The Way We Were

In the Sentinel 100, 75, 50 and 25 years ago.

Sept. 29, 1921

After Oct. 1, the price of milk will be reduced to 20 cents a quart delivered to regular customers. There will be no reduction in the price of milk sold from Coulter’s meat market. Furthermore, those of our friends who are not regular customers, and who from time to time hail the milk wagon to buy milk, will not receive the benefit of the reduced price, which is to regular customers only.

Sept. 27, 1946

The first landline connection between Alaska’s capital, Juneau, and the outside world became a reality this week as Alaska Communications System completed installation of a cable from Skagway to Juneau and officially opened the circuit yesterday. The new connection affords landline telephone service to Fairbanks, Anchorage and other Interior points as well as to the states via the line installed by the Army during the war along the Alaska military highway to Edmonton, Alberta, and thence to the states.

Oct. 1, 1971

Mayor Don House participated Sunday at groundbreaking ceremonies for the Wrangell Church of God, which plans a building at Zimovia Highway and Wrangell East Road. About 50 persons attended the rites and watched as House and the Rev. Donald Unsell turned the first shovel of earth for the project. Onlookers sang “Rock of Ages,” and heard a reading from the scriptures and from Psalms. The groundbreaking followed services at the church, which is meeting temporarily at the Seventh-day Adventist Church, near the building site. The Rev. Unsell said a two-unit church complex is planned. The first building to go up will be designed as an educational center but will have an 80-seat sanctuary initially as well as educational spaces. Later, he said, a sanctuary with capacity for 144 worshippers will be constructed alongside the first building. The Rev. Unsell brought his family here last September from Houston to take over pastorship of the newly organized church.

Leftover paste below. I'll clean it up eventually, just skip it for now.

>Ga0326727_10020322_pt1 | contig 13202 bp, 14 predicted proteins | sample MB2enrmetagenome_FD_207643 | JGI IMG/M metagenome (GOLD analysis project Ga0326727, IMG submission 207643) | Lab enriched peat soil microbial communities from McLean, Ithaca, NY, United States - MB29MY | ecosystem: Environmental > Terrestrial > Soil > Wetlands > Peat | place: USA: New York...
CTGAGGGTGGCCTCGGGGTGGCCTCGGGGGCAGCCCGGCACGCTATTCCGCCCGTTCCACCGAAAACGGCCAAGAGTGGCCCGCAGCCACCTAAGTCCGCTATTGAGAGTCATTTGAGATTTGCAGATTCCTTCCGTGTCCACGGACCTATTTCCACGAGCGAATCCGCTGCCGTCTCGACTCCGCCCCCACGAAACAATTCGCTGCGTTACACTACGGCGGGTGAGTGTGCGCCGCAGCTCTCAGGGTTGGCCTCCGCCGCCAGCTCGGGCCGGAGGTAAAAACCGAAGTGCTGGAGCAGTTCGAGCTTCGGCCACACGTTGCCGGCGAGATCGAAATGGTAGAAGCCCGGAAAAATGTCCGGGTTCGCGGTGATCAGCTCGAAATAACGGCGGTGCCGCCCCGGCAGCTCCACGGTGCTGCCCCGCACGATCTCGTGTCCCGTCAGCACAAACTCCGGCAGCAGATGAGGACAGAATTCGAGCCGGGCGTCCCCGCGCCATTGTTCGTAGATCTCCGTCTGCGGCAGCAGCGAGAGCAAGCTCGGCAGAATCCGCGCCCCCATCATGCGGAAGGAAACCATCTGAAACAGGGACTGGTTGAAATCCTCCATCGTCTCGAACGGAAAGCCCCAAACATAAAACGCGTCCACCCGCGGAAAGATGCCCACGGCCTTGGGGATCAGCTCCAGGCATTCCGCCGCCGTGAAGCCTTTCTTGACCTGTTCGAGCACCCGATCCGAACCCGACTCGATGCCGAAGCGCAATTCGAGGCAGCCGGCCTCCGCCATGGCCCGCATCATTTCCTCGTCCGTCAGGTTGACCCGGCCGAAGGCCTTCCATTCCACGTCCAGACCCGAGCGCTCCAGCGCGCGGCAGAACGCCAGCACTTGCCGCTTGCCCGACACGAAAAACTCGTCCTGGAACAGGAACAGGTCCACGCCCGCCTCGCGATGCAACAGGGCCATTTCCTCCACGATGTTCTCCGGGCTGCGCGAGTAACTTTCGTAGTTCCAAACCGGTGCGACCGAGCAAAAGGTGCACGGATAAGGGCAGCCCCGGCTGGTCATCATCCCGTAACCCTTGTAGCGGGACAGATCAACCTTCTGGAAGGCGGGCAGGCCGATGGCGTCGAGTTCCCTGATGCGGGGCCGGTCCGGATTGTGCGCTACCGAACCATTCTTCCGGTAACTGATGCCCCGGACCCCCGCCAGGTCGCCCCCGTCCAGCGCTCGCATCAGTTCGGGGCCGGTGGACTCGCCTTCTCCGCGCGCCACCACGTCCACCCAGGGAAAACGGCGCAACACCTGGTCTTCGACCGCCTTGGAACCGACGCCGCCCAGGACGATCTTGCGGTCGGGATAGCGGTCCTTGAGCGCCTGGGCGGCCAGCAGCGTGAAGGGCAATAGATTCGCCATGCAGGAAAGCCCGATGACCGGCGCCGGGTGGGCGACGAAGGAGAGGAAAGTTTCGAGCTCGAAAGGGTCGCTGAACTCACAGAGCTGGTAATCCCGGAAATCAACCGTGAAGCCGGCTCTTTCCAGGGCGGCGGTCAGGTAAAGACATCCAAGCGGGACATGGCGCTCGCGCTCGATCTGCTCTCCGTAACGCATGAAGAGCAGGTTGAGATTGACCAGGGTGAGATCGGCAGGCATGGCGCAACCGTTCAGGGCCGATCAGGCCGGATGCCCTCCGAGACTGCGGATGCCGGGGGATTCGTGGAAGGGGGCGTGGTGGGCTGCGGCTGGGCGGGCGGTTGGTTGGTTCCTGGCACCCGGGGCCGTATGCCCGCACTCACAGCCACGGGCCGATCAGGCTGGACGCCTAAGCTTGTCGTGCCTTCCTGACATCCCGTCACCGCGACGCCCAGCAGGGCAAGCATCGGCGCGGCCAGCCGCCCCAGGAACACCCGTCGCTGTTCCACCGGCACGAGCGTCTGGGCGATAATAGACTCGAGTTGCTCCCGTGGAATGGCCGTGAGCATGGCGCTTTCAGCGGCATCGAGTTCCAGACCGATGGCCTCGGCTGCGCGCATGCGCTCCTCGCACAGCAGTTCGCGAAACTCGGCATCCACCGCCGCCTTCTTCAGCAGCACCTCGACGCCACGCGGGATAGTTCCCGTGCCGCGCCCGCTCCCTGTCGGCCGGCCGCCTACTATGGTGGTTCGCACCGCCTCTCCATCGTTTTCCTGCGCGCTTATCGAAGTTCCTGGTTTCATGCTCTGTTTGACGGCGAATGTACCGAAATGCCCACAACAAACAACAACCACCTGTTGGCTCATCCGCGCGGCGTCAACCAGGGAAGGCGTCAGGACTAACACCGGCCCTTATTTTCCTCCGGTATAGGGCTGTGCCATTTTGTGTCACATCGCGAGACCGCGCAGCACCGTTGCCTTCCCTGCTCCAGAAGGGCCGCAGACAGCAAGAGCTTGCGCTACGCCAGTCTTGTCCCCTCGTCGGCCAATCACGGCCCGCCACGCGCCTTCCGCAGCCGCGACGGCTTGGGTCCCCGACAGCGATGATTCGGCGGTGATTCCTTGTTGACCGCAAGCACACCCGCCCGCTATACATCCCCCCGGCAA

Oct. 3, 1996

All of the patients of long-term care at Wrangell Hospital were served breakfast in their room this morning. It was a really beautiful day, and Cinda offered to take any who would like to go on a picnic. Most were very enthused about a day out in the fresh air. Maudie and Jack, Martha Jager, Stormy and I, Jane and, of course, Cinda to drive the van, made plans for a dutch treat lunch and a large bottle of Pepsi for each one (the first time I had more Pepsi than I could drink), as well as coffee which Jack really enjoyed. We sat at a long table with benches — with room for all of us. Lots of green grass, sunshine and our delicious lunches. Cinda took care of Stormy and Maudie, who both enjoyed the picnic, and I doubt if either one had room for dinner that evening. Jane finished first and went back early. What really stood out that day was how everyone enjoyed their lunch and all tried to help each other in any way they could think of, while hoping Cinda will take us out again — though we know the snow will be here soon. Written by Clara Benjamin, of the long-term care facility.

 

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